On March 15th, USIP hosted a roundtable discussion on the Colombian peace process launched in Norway in October 2012 and now in its seventh round of talks in Havana.
On March 15th, USIP hosted a roundtable discussion on the Colombian peace process launched in Norway in October 2012 and now in its seventh round of talks in Havana (see USIP, On the Issues: Colombian Peace Talks). The 60-person roundtable at USIP featured Congressman Iván Cepeda, co-chair of the Peace Commission in Colombia’s House of Representatives. Virginia M. Bouvier, USIP’s senior program officer on Latin America, moderated the discussion.
The event began with a presentation by Cepeda on his recent visit to Cuba, where he and five other members of the Peace Commission were invited to meet with the negotiators from the Colombian government and the Colombian Revolutionary Armed Forces (FARC-EP). The congressman conveyed a sense of optimism that the negotiators had reached preliminary agreement on agrarian development policy--the first and largest point of the six-point agenda under discussion—and were preparing to move on to the next agenda item--political participation. Cepeda noted positive signs of a shifting dynamic within and between the parties--including FARC recognition of the current Constitution, the unilateral guerrilla ceasefire from November 2012-January 2013, a growing flexibility in the positions of the parties, and the FARC’s expressed willingness to turn in their weapons and to address the needs of the victims of the conflict. In Havana, members of the Peace Commission delegation discussed the options for ratifying a future agreement, as well as the legal and political mechanisms for moving forward.
The lack of vehicles for civic engagement in the peace process has contributed at least in part to popular skepticism. Congressionally-sponsored mesas regionales, consultations to assemble civil society inputs on the agenda items under discussion in Havana, have produced proposals on the issues of agrarian development, political participation, and illicit crop cultivation that were conveyed to the negotiating teams earlier this year. The congressional delegation announced the Commissions’ intent to reconvene the mesas regionales beginning in April to generate proposals on the theme of “victims.” Cepeda noted in particular the absence of women and women’s perspectives at the table, and said the delegation had discussed with the parties the need to create dedicated spaces for consulting women, indigenous, and Afro-Colombians. He noted the importance of the upcoming national march to support the peace process convened by President Juan Manuel Santos, Bogota Mayor Gustavo Petro, the Peace Commissions of the Colombian Congress, the Marcha Patriótica, and a broad spectrum of social organizations for this coming April 9th.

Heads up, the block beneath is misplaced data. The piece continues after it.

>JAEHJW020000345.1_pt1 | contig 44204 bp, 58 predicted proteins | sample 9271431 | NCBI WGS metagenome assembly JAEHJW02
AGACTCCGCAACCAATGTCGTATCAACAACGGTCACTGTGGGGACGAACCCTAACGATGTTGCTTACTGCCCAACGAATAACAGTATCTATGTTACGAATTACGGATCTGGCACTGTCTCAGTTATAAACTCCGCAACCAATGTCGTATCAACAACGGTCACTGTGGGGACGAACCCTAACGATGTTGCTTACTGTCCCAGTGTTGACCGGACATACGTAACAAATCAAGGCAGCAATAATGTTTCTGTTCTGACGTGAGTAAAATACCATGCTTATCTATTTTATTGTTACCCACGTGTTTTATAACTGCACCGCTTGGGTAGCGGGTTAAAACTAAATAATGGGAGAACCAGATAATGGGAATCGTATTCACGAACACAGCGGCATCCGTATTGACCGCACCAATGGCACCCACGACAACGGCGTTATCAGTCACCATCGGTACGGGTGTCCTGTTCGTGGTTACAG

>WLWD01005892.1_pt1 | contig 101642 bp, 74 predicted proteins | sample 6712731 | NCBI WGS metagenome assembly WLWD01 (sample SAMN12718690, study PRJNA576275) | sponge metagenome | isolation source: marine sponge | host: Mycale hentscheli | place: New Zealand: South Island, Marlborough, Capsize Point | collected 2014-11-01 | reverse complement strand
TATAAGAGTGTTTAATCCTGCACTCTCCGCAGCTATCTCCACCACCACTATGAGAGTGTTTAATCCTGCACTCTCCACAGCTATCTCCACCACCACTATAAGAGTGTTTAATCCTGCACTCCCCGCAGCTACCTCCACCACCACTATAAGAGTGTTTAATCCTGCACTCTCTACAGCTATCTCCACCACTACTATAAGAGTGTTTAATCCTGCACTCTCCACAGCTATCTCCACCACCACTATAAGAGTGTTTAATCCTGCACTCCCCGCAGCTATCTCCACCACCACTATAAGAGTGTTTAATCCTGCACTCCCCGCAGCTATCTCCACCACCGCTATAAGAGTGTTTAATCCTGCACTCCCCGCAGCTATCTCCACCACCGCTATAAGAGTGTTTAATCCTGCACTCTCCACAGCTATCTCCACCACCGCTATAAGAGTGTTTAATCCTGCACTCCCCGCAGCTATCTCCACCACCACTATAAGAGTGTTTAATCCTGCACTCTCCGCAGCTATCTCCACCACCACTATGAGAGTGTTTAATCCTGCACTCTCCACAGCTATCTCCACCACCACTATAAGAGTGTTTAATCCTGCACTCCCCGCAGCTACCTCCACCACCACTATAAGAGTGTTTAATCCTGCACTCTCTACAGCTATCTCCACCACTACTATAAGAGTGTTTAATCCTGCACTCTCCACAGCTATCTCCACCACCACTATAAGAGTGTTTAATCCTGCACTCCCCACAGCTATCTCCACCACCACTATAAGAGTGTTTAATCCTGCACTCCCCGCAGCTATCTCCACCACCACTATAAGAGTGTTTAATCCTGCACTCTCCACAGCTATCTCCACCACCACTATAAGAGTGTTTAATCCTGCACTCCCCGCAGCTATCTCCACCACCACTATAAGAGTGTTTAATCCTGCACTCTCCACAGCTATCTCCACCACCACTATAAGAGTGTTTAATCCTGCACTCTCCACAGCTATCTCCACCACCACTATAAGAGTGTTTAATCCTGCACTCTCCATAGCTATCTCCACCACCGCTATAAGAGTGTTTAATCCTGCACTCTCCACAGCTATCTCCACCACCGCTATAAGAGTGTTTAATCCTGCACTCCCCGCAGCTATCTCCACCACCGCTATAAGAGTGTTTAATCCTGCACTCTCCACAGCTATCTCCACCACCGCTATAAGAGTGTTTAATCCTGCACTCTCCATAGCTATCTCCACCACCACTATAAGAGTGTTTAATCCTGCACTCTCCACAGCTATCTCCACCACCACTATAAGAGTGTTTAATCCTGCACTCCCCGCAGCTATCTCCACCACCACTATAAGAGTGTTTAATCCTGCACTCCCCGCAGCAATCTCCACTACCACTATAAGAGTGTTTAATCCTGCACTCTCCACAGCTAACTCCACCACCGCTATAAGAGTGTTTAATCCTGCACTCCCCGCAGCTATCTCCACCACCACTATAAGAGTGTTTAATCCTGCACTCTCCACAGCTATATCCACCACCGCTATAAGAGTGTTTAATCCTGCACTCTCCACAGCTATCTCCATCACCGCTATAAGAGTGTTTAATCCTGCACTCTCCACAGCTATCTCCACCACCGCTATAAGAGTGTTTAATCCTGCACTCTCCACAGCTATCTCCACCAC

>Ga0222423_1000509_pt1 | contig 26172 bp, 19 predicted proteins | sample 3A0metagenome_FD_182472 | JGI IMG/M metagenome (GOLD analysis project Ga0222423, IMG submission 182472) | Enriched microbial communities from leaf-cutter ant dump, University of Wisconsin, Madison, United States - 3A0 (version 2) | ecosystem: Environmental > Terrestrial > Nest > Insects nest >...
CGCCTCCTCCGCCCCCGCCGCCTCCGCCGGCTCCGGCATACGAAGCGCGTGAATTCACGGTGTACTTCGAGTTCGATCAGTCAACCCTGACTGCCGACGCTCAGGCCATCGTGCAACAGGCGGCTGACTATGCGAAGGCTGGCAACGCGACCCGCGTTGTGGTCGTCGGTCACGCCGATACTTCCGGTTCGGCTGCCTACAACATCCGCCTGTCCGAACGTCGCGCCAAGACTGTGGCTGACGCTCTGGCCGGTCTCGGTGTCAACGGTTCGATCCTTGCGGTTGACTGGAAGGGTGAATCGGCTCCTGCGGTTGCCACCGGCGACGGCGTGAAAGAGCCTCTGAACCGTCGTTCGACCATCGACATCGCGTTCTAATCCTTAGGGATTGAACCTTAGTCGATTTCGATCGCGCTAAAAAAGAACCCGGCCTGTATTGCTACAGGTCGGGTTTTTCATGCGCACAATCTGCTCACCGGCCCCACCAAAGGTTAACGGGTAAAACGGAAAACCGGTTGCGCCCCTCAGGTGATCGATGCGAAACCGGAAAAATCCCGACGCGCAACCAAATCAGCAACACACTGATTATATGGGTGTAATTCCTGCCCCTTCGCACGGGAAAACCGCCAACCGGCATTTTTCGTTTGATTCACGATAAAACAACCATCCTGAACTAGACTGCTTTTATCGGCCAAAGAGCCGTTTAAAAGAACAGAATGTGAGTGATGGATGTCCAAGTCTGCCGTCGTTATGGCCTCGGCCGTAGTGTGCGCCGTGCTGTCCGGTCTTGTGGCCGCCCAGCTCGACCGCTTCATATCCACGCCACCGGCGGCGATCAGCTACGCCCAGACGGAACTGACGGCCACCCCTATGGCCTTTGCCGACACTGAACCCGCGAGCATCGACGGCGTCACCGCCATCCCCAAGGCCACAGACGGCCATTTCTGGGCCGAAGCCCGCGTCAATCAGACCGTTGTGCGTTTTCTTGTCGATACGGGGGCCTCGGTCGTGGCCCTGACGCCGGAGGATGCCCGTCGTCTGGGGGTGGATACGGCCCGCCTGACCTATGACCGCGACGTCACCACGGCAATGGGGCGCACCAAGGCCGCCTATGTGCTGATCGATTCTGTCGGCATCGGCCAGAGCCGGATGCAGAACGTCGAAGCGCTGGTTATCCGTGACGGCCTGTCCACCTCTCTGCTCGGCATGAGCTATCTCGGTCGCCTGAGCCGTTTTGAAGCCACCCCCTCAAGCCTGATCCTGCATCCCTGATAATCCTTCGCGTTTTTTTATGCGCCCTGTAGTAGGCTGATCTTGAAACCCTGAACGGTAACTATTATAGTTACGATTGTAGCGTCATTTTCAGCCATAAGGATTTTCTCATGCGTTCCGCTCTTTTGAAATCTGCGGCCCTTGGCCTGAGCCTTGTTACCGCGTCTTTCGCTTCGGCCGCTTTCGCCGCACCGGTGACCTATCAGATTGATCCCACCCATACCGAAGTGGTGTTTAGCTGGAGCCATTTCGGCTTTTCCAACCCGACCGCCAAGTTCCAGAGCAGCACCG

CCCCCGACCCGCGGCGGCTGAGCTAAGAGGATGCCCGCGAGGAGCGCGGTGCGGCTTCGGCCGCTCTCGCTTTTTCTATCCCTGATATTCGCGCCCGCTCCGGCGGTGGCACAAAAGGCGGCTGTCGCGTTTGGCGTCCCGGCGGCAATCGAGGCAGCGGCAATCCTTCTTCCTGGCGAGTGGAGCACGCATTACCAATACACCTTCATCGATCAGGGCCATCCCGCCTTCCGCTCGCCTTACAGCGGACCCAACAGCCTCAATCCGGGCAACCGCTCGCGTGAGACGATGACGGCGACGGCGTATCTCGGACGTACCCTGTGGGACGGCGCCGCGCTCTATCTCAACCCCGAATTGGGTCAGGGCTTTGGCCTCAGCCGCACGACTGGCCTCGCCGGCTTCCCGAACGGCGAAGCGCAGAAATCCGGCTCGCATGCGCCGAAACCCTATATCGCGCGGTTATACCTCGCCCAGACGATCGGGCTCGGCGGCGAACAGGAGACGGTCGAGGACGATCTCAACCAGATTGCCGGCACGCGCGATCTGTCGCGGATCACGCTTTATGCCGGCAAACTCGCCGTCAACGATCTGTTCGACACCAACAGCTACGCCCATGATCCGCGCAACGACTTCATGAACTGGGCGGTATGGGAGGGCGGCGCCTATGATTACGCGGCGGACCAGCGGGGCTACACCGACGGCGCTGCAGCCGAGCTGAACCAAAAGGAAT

Following the congressman’s presentation, noted Colombia experts Aldo Cívico (Rutgers University), Cynthia Arnson (Woodrow Wilson International Center for Scholars), Marc Chernick (Georgetown University), and Adam Isacson (Washington Office on Latin America) discussed the challenges and opportunities represented by the peace talks. They welcomed Cepeda’s optimism, and raised concerns about some of the constraints to the process, including continued violence, a skeptical public, the need for security guarantees, the looming electoral timeline, and the hostility to the process of former President Alvaro Uribe and his supporters.
Other roundtable participants included members of the State Department, Department of Defense, Congressional Research Service, the Colombian Embassy, the Mayor’s Office in Bogota, International Monetary Fund, Inter-American Development Bank, World Bank, Organization of American States, faculty from area universities, and a number of policy and advocacy groups. Participants discussed the implications for the peace process of the recent death of Venezuelan President Hugo Chávez, who had played a key role in generating conditions for the peace talks. They talked about the role and potential role of international agencies, anticipated implementation and verification needs, disarmament and reintegration mechanisms, and lessons from other case studies such as Northern Ireland and Guatemala. With a presidential election on the horizon in Colombia in 2014, participants concurred that the peace process in Havana is likely to impact and be shaped by the electoral landscape in Colombia.
Cepeda underscored the longstanding tendency among politicians and the media toward inflammatory and exclusionary rhetoric, and called for a “verbal truce.” Such a truce would be characterized by a more careful, moderated tone and language, in order to create an environment that could support the peace process.
USIP’s roundtable gave Colombia watchers in the U.S. government and the international community a unique inside perspective on the peace table in Havana, and provided an opportunity to reflect jointly on the roles the international community might play to support peace in Colombia. The U.S. Institute of Peace is committed to continuing to provide such forums of discussion and will be hosting a public event on “Land and the Colombian Peace Agenda” at our headquarters on April 3rd.